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Subject: US Army considering renewed production of 105mm M119
doggtag    8/6/2004 5:34:58 PM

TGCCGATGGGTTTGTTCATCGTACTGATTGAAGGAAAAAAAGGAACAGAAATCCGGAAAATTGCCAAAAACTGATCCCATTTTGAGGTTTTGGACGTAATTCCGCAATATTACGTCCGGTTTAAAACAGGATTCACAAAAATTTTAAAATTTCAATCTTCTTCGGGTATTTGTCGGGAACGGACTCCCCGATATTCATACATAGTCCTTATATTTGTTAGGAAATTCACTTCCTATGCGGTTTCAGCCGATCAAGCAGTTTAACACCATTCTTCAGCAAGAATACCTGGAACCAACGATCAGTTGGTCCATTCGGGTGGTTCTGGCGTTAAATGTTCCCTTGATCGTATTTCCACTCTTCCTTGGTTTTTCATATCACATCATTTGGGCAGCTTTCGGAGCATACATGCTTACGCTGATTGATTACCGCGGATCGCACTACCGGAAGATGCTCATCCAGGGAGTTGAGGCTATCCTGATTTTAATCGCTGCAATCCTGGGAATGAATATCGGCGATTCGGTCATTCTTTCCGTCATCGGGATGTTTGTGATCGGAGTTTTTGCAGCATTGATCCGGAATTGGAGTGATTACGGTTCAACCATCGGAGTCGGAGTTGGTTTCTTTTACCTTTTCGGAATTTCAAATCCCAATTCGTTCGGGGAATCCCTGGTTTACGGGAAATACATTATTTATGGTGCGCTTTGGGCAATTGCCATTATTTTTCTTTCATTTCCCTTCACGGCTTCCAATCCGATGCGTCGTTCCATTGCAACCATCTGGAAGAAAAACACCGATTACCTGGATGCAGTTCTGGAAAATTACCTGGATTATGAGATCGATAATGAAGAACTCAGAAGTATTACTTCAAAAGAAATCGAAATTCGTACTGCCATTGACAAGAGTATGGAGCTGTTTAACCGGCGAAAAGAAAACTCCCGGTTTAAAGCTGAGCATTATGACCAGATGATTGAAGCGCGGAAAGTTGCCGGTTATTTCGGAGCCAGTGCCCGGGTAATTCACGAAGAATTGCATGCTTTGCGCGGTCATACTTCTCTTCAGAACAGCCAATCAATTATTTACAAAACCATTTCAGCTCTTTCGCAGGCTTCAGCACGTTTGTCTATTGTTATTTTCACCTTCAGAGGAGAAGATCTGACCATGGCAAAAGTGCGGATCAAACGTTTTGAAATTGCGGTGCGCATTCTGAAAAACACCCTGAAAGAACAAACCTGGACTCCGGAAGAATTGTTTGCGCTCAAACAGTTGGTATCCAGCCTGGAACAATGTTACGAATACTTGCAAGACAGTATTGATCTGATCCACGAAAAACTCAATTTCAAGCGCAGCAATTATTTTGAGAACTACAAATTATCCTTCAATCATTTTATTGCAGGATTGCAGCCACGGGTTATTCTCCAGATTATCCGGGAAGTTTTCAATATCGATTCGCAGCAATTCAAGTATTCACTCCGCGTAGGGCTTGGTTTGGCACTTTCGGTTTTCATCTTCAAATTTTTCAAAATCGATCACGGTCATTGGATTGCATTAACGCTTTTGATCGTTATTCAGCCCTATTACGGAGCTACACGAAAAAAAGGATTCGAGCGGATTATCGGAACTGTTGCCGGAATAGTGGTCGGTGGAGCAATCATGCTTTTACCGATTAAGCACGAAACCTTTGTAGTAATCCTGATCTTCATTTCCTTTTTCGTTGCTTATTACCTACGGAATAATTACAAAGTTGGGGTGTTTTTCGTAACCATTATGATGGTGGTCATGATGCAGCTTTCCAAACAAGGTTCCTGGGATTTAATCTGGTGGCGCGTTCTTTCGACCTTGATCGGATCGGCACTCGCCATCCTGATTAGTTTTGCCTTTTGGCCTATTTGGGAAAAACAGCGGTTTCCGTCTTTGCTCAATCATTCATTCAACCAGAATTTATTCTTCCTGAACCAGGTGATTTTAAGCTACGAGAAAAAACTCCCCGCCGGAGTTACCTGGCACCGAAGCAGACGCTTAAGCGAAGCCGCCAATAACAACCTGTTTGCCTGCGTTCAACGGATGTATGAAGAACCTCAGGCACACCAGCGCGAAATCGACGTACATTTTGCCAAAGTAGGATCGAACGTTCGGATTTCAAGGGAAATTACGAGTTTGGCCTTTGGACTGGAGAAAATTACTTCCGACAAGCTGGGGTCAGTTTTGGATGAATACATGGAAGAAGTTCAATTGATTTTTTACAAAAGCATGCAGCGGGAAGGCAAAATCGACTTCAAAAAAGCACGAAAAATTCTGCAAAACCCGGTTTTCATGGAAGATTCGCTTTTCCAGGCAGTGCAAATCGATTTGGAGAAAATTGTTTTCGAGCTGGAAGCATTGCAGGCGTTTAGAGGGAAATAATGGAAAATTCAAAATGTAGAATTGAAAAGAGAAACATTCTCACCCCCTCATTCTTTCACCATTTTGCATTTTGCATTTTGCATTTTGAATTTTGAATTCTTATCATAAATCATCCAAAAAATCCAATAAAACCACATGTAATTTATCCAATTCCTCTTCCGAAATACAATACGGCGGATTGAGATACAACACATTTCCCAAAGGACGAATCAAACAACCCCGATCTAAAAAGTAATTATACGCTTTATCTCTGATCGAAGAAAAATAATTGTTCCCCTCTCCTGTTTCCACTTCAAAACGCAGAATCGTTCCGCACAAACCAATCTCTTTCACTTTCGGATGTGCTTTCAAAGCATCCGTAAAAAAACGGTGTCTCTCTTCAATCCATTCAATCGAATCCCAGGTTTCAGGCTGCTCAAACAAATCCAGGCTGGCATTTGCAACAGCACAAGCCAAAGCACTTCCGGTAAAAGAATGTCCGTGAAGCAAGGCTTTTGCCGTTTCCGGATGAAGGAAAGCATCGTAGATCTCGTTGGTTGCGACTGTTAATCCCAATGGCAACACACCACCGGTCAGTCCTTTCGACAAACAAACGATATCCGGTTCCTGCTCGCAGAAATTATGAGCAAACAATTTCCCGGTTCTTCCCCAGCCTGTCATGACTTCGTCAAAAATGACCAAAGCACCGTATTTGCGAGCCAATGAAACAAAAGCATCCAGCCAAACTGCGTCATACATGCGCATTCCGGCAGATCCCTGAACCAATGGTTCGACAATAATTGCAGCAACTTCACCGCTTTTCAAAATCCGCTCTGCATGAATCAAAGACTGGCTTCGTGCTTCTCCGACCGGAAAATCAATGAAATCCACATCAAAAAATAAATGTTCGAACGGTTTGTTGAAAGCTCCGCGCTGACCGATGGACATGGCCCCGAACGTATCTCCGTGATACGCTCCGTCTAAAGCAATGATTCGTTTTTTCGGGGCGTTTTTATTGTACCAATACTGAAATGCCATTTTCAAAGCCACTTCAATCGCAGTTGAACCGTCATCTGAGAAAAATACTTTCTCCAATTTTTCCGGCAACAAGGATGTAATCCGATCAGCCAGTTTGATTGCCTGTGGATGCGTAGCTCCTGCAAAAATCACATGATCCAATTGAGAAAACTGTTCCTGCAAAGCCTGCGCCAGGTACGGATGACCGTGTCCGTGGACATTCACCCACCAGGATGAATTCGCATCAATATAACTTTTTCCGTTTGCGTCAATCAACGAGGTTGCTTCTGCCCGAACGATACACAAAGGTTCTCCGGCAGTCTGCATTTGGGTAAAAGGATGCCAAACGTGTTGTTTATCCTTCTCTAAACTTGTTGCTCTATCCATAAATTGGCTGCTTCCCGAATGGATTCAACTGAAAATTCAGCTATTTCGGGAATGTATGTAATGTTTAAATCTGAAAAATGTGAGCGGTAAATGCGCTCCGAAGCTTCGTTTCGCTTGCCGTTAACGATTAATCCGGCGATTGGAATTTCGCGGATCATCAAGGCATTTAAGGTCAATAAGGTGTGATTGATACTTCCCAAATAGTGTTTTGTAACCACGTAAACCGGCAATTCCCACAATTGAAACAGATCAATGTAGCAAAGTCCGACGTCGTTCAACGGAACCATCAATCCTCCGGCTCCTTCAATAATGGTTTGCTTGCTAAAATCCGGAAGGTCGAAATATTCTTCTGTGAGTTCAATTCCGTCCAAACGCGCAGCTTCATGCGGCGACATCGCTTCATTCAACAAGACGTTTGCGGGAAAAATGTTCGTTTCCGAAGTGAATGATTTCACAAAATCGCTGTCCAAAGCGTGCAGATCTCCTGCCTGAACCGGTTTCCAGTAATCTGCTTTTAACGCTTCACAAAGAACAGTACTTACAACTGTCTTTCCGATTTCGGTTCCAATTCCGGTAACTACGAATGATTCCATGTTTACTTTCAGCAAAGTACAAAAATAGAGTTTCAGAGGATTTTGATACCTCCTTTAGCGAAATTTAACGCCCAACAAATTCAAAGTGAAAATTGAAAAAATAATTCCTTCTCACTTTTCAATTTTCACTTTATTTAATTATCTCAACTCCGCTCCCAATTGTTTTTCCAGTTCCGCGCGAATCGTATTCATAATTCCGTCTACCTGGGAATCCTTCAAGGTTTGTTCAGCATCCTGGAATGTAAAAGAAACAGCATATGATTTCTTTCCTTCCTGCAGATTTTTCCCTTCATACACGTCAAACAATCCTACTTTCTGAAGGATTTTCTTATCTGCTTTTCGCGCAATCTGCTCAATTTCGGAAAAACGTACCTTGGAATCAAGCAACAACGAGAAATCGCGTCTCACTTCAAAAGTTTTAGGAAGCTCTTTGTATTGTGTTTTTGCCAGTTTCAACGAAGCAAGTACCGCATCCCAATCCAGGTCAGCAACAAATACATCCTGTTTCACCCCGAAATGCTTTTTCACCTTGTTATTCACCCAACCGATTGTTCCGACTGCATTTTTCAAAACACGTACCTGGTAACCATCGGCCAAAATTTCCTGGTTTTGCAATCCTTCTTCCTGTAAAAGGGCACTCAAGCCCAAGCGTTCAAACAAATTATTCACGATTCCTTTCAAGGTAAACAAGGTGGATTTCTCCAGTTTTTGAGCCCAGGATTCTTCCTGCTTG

Over at Jane's Defence Weekly, http://jdw.janes.com/ there is an August 3 post: "The US Army is planning to re-introduce production of the M119A1 105mm towed howitzer, the US variant of the BAE Systems RO Defence 105mm Light Gun, to meet a shortfall of 105mm artillery that will result from the Army's reorganization, service officials said. The Army is looking for 275 new howitzers: 111 for active duty units and 164 for reserve components." (full article is avaliable to subscribers) Comparing the 105mm M119A1 howitzer, http://www.fas.org/man/dod-101/sys/land/m119.htm http://www.globalsecurity.org/military/systems/ground/m119.htm to the 120mm M120 mortar, http://www.fas.org/man/dod-101/sys/land/m120.htm http://www.globalsecurity.org/military/systems/ground/m120.htm What are the advantages the howitzer has over the mortar? From what I see, the howitzer's RAP can reach 19km, whereas the mortar in US service does not yet have such an extended range projectile, limiting the mortar to just over 7km, roughly half the range of the M119A1 howitzer. Also, the 120mm NATO-standard mortars have PGMs available (such as Strix, Bussard, and a few others), whereas the 105mm howitzers in US service do not yet have any PGMs (the 105mm STAFF round is not configured as separate-loading ammo for the howitzer, but could be implemented). Russian tube-launched missiles, by varying the propellant charge device, can be fired from 100mm guns (the 9M117 "Stabber"), including both the 2A70 of the BMP-3 and various Russian-built towed guns. Incorporating something like STAFF into the howitzer package could afford a self-defense weapon or an additional PGM for point targets. Even a new generation of PGM rounds developed for 105mm systems could present a defense contractor with another market to exploit, as several nations still employ 105mm artillery. The US does utilize a self-propelled version of the 120mm mortar, the M121 (in the M1064A3 vehicle). But to date, no self-propelled 105mm systems are in US service, although UDLP is testing various concepts that may prove favorable to US requirements. It is interesting that several NATO armies do still use towed 105mm guns/howitzers, yet very few still use 105mm SP systems. These countries do, however, utilize both SP and towed 155mm guns, and towed and SP 120mm mortars. Perhaps, with the desire to field more 105mm fire-support weapons, the US may yet consider some form of 105mm SP system. There were conceptual studies for a 105mm LEO-based system incorporated into the Stryker 8x8 chassis (as is UDLP's V2C2 weapon mentioned in another thread) and perhaps an option for the FCS NLOS-C (which currently seems to be favoring a 155mm/L38 weapon). Looking at the most cost-effective platform to develop an efficient SP mount for the US 105, (and this is entirely speculative), the LAV-25/Stryker 8x8 chassis and the stretched M113/MTVL hull are the two most favorable platforms in US inventory (or most readily acquired). Even reconditioning the older M113s (5 road wheels per side instead of the MTVL's 6) into the RISE standard with a slightly cut-down rear hull and incorporating a turreted 105, to vaguely resemble the 122mm 2S1 Gvozdika or the Abbot 105mm SP gun, would afford a shell-fragment/small arms proof artillery mount. This platform would easily fall under the US's stringent 20-ton weight limit for air-deployability. A four man crew would be sufficient for the relatively cramped M113 and Stryker hulls (considering a 105mm howitzer turret has just been installed). An autoloader would not be necessary for the 30-40lb 105mm shells. Modifications to some of the turreted 120mm direct-fire-capable mortars might allow the turret to swap out one weapon for another (as an example, the Russian 120mm 2S31 Vena self-propelled system can function as both artillery or mortar, depending on the propellant charge used: higher pressures for longer-ranged artillery modes). These under-20-ton hulls would have no problem handling the recoil of a 105mm howitzer. To go the more expensive route, there would be no reason a newer, longer ranged 105mm artillery piece could not be re-introduced into the M109-series hulls (the M108 was indeed the same hull, but mounting a 105mm weapon, and a considerably larger amount of 105mm shells). Such a system most likely will not see US service, though. There is also the RDM MOBAT, a 105mm/L33 ordnance mounted on a firing platform at the back of a 4x4 cargo truck: such a concept would fit the US 4x4 FMTV ideally, with minimal expense to implement as opposed to developing a fully enclosed armored SP system. Affording the M119A1 such a mobile capability could prove ideal. Perhaps even a light-capacity knuckleboom gantry/crane could afford the option to remove the gun from the vehicle and place it onto its ground-based chassis/firing platform? The pedestal on the cargo truck could be configured for rapid removal, so the truck would be available as a